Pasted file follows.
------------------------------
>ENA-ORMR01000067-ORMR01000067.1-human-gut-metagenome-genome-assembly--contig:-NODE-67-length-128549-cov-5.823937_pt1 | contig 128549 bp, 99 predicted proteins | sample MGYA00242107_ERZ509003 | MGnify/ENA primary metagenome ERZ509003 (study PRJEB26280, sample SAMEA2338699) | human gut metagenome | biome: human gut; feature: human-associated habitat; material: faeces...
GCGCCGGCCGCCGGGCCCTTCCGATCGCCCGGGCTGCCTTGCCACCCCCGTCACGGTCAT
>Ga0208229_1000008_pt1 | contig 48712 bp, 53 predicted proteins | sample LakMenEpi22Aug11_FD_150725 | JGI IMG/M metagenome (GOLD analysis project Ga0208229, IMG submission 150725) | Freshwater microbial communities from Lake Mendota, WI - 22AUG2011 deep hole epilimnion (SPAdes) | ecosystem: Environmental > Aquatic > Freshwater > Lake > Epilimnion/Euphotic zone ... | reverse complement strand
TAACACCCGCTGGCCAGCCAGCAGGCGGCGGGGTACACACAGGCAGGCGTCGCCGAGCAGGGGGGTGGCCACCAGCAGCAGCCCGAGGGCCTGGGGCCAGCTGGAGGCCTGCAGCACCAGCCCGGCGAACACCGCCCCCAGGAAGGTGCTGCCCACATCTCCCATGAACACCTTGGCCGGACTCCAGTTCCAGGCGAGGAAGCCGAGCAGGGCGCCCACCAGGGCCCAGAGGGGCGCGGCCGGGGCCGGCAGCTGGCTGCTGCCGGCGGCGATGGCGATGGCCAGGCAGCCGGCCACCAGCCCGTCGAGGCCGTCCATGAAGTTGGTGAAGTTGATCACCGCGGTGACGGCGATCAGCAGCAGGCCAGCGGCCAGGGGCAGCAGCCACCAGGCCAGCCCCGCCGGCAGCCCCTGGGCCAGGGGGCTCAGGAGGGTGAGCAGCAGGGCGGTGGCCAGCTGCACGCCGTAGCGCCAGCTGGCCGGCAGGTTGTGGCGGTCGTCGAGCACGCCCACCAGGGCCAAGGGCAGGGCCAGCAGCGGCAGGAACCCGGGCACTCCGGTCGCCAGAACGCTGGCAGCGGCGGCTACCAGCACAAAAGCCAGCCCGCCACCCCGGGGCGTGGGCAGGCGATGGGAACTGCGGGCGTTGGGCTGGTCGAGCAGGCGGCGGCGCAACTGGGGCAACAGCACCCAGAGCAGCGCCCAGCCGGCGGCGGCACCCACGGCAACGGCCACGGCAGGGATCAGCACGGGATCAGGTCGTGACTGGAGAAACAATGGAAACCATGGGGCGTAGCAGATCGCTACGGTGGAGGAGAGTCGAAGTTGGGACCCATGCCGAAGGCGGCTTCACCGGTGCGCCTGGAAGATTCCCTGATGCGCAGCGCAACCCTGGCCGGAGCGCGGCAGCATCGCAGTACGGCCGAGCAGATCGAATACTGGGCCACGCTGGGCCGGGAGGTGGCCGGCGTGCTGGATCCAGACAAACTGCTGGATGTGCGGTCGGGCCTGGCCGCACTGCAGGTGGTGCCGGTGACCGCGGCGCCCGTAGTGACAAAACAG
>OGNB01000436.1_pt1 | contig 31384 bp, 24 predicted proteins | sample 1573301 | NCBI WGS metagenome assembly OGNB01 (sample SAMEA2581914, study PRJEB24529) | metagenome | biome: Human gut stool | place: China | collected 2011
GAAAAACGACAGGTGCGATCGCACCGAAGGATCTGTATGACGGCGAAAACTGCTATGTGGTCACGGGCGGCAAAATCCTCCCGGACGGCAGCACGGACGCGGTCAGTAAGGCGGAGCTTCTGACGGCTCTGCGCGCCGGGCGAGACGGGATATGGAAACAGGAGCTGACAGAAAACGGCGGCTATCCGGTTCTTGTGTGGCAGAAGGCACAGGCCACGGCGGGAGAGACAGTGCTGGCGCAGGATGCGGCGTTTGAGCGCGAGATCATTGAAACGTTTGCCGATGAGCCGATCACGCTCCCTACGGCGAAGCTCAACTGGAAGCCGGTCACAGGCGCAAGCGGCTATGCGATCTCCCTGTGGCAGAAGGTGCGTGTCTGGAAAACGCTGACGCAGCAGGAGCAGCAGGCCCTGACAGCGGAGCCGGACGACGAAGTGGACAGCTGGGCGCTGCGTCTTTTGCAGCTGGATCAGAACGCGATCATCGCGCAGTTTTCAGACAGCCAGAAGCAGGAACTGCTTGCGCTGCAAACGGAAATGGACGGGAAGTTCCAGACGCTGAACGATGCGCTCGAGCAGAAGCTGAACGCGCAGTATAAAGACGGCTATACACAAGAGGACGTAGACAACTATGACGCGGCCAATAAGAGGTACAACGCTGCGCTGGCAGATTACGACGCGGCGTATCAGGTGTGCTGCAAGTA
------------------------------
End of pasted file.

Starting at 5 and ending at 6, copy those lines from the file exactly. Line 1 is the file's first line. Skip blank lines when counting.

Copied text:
>OGNB01000436.1_pt1 | contig 31384 bp, 24 predicted proteins | sample 1573301 | NCBI WGS metagenome assembly OGNB01 (sample SAMEA2581914, study PRJEB24529) | metagenome | biome: Human gut stool | place: China | collected 2011
GAAAAACGACAGGTGCGATCGCACCGAAGGATCTGTATGACGGCGAAAACTGCTATGTGGTCACGGGCGGCAAAATCCTCCCGGACGGCAGCACGGACGCGGTCAGTAAGGCGGAGCTTCTGACGGCTCTGCGCGCCGGGCGAGACGGGATATGGAAACAGGAGCTGACAGAAAACGGCGGCTATCCGGTTCTTGTGTGGCAGAAGGCACAGGCCACGGCGGGAGAGACAGTGCTGGCGCAGGATGCGGCGTTTGAGCGCGAGATCATTGAAACGTTTGCCGATGAGCCGATCACGCTCCCTACGGCGAAGCTCAACTGGAAGCCGGTCACAGGCGCAAGCGGCTATGCGATCTCCCTGTGGCAGAAGGTGCGTGTCTGGAAAACGCTGACGCAGCAGGAGCAGCAGGCCCTGACAGCGGAGCCGGACGACGAAGTGGACAGCTGGGCGCTGCGTCTTTTGCAGCTGGATCAGAACGCGATCATCGCGCAGTTTTCAGACAGCCAGAAGCAGGAACTGCTTGCGCTGCAAACGGAAATGGACGGGAAGTTCCAGACGCTGAACGATGCGCTCGAGCAGAAGCTGAACGCGCAGTATAAAGACGGCTATACACAAGAGGACGTAGACAACTATGACGCGGCCAATAAGAGGTACAACGCTGCGCTGGCAGATTACGACGCGGCGTATCAGGTGTGCTGCAAGTA